US Senator Carl Levin has written a letter to the Securities and Exchange Commission (SEC) saying that the JPMorgan’s proposed copper ETF should be blocked because it will remove a significant amount of copper from the market.
“There is ample evidence that the proposed ETF will disrupt the market supply of copper by removing from the market a substantial percentage of the copper available for immediate delivery, This supply disruption is likely to affect the cash and futures market for copper, increasing volatility and driving up its price to create a bubble and burst cycle,” wrote Levin.
Levin says that the copper ETF would allow speculators to “create a squeeze on the market”.
Although there were 3.5 million metric tons of copper stock globally in 2011, Levin says that there were only 808,000 tons that are registered with the exchanges and this small part is what comprises “liquid stock” that is available for immediate delivery.
Based on JP Morgan’s filing, the proposed ETF “will acquire 61,800 metric tons of copper to back its initial shares” or about 7.65% of liquid stock.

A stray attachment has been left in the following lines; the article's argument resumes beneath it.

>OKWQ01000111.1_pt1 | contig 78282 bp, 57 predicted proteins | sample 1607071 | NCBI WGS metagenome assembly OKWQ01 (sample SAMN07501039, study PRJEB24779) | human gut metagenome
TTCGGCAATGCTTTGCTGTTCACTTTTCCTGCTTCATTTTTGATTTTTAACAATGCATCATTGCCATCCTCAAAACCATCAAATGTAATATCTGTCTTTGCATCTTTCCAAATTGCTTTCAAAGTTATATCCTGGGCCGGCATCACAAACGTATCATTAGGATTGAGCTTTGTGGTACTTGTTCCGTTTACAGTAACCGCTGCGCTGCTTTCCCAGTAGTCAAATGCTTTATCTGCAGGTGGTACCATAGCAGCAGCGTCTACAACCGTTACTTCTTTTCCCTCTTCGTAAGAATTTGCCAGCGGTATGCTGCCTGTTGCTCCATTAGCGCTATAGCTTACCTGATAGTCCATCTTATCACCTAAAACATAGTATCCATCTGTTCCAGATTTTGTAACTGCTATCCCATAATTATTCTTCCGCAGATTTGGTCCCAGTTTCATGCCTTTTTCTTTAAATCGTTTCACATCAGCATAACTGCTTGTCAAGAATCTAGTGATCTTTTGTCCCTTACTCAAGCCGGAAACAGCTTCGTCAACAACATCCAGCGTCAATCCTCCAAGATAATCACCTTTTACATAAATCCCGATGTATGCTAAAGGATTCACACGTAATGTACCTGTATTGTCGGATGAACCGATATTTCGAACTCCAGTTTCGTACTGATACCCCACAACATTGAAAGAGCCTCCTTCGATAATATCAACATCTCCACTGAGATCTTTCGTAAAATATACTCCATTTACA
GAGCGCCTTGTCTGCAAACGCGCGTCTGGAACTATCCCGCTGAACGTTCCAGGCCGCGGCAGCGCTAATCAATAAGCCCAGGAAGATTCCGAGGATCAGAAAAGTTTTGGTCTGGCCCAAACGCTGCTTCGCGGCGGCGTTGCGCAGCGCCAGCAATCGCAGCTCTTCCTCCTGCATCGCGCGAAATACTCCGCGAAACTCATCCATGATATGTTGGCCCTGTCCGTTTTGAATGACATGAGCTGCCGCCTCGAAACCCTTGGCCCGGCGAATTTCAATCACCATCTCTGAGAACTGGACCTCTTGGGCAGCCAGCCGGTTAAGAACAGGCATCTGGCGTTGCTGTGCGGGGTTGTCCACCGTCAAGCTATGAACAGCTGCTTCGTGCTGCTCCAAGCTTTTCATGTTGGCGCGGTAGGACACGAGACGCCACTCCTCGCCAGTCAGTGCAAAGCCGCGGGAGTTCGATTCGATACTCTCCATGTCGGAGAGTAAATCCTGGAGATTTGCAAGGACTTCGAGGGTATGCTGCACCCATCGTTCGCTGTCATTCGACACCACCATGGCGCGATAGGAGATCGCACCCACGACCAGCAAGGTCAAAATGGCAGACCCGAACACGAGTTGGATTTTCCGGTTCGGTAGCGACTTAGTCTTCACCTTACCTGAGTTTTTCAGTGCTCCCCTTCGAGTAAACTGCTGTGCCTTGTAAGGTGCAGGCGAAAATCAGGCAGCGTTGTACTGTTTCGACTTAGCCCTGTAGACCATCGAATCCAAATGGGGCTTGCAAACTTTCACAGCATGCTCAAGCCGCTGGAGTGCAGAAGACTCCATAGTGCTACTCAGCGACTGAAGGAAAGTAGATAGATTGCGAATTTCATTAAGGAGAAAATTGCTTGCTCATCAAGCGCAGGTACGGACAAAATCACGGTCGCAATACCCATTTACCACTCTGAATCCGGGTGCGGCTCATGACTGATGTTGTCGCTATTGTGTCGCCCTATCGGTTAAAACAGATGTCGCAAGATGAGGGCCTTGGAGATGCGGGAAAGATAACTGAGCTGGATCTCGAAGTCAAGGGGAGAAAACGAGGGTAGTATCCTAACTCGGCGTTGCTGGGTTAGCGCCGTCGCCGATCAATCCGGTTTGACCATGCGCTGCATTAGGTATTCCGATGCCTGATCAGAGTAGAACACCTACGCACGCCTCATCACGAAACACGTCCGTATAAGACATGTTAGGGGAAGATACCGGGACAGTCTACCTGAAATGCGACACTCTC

Of course, this can grow as the ETF grows, but as new competition enters, due to a precedent the legal approval of the ETF establishes, others like BlackRock, Levin says, will take out more copper supply.
“If BlackRocks’s copper ETF is also approved, it will acquire an initial 121,200 metric tons of copper. Together these Trusts would hold approximately 34% of the stocks of copper available for immediate delivery,” points Levin.
As a result, reasons Levin, copper price will inevitably rise which will initiate a positive feedback loop:
“As the price of copper in the market rises, demand for shares of the Trust will likely increase as well, leading the Trust to create more shares, removing even more copper from the market and further decreasing the liquid supply. This artificial supply and demand pattern is likely to create a boom and bust cycle, as speculators enter and leave the market.”
Levin’s opposition, say commentators, will complicate the approval process with SEC.